When the Scripture tells us to bless the Lord it is telling us that we must profess, acknowledge, accredit, recognize, and confess with our words and deeds that God alone is the source of all true happiness and blessings in life. When we do this we have no choice but to give thanks. That's why it is impossible to be in right relationship with God and be void of this attitude of gratitude. This is the natural result of a proper understanding of who God is and what He has done for us. If you are living without this gratitude you are living with the deception that you or someone else is responsible for the good things in your life. Gratitude displayed is the evidence of a proper understanding of who God is.

If you want to know why He is worthy of our praise, look at verse 5.

5. God is good

"For the Lord is good, and His love is eternal. His faithfulness endures through all generations."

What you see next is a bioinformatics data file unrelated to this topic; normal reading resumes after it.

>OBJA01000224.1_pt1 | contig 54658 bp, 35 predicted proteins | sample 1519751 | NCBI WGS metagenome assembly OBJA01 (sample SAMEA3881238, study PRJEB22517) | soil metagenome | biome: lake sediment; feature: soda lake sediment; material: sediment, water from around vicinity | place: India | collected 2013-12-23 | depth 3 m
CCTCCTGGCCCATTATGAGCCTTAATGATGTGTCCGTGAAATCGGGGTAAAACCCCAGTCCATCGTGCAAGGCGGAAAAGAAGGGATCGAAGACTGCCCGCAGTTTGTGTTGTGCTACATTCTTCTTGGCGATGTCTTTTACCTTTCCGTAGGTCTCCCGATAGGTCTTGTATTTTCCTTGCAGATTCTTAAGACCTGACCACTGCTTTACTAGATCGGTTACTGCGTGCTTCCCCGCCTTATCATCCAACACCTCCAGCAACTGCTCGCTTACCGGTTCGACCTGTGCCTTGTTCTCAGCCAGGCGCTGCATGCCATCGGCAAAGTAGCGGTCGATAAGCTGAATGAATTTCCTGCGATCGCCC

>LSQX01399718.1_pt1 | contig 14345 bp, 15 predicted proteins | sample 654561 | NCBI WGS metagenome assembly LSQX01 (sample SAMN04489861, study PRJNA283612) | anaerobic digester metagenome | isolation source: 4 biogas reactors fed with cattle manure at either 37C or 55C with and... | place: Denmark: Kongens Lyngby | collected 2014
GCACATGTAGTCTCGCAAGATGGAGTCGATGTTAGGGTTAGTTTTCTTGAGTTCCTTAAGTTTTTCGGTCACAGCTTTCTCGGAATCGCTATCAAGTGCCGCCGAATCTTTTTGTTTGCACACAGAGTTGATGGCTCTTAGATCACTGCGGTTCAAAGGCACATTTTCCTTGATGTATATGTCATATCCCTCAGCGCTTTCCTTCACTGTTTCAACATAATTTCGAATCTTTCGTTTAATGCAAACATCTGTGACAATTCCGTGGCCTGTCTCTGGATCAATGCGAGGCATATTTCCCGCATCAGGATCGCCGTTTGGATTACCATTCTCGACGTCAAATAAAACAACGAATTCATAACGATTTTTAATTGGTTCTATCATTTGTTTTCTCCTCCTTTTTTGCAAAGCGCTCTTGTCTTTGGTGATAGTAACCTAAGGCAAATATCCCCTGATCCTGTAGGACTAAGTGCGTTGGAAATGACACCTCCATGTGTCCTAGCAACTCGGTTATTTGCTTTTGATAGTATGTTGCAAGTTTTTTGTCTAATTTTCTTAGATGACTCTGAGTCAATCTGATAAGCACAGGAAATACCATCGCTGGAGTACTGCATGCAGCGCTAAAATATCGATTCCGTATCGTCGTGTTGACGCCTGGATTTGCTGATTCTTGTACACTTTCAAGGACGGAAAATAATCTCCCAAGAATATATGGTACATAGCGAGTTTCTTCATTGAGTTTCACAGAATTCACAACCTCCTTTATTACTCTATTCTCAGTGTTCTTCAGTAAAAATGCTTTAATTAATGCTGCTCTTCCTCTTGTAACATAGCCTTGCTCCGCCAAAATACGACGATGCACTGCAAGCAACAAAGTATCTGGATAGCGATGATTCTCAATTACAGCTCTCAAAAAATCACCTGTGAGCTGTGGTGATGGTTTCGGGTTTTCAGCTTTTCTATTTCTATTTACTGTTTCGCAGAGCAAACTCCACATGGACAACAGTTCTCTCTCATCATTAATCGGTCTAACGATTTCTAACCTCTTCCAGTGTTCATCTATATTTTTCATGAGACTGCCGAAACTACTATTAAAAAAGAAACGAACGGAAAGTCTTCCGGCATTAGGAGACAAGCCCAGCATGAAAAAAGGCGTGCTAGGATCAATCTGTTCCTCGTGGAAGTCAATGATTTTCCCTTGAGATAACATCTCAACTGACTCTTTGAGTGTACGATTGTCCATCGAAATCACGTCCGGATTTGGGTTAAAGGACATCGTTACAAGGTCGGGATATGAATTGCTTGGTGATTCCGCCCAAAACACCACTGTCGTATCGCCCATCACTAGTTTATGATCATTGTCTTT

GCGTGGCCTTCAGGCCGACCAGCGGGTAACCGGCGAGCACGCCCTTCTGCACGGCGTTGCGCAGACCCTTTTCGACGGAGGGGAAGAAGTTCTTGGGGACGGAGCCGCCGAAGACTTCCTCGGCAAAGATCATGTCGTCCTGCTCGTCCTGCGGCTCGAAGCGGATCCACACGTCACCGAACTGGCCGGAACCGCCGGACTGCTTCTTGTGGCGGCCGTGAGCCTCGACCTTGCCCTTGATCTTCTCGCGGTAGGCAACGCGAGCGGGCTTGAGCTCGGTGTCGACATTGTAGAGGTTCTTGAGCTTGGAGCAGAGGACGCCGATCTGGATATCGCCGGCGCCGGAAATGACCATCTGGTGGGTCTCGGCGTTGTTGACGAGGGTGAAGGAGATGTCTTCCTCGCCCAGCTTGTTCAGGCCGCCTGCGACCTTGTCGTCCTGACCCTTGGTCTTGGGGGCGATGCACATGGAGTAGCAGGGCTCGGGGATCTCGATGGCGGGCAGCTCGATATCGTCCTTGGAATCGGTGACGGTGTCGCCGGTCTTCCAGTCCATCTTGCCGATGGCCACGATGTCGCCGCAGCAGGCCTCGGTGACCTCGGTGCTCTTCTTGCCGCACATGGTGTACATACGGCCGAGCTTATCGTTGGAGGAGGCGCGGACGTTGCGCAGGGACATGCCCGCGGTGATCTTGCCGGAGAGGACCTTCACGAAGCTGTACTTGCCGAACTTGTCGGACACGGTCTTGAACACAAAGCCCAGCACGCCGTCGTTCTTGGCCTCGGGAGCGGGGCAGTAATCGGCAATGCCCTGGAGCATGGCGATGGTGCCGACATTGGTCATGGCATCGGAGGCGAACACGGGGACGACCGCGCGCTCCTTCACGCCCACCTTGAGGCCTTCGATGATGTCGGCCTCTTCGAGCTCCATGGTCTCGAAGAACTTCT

Here's why we are to give praise to God. Here we are told why we are to enter His gates with thanksgiving and to serve Him with gladness. He is good. He has mercy on us. His truth is without end.

There is no one else about whom these things can be said.

Allow me to make three simple suggestions that I think will help you gain and maintain an attitude of gratitude in your life.

A. Take note

This means to Live with awareness. As Americans, we are so often tempted to see nothing but our own reality. It takes little more than a brief trip to the Mexican border to be reminded of the great blessings we as a nation and as individuals have received.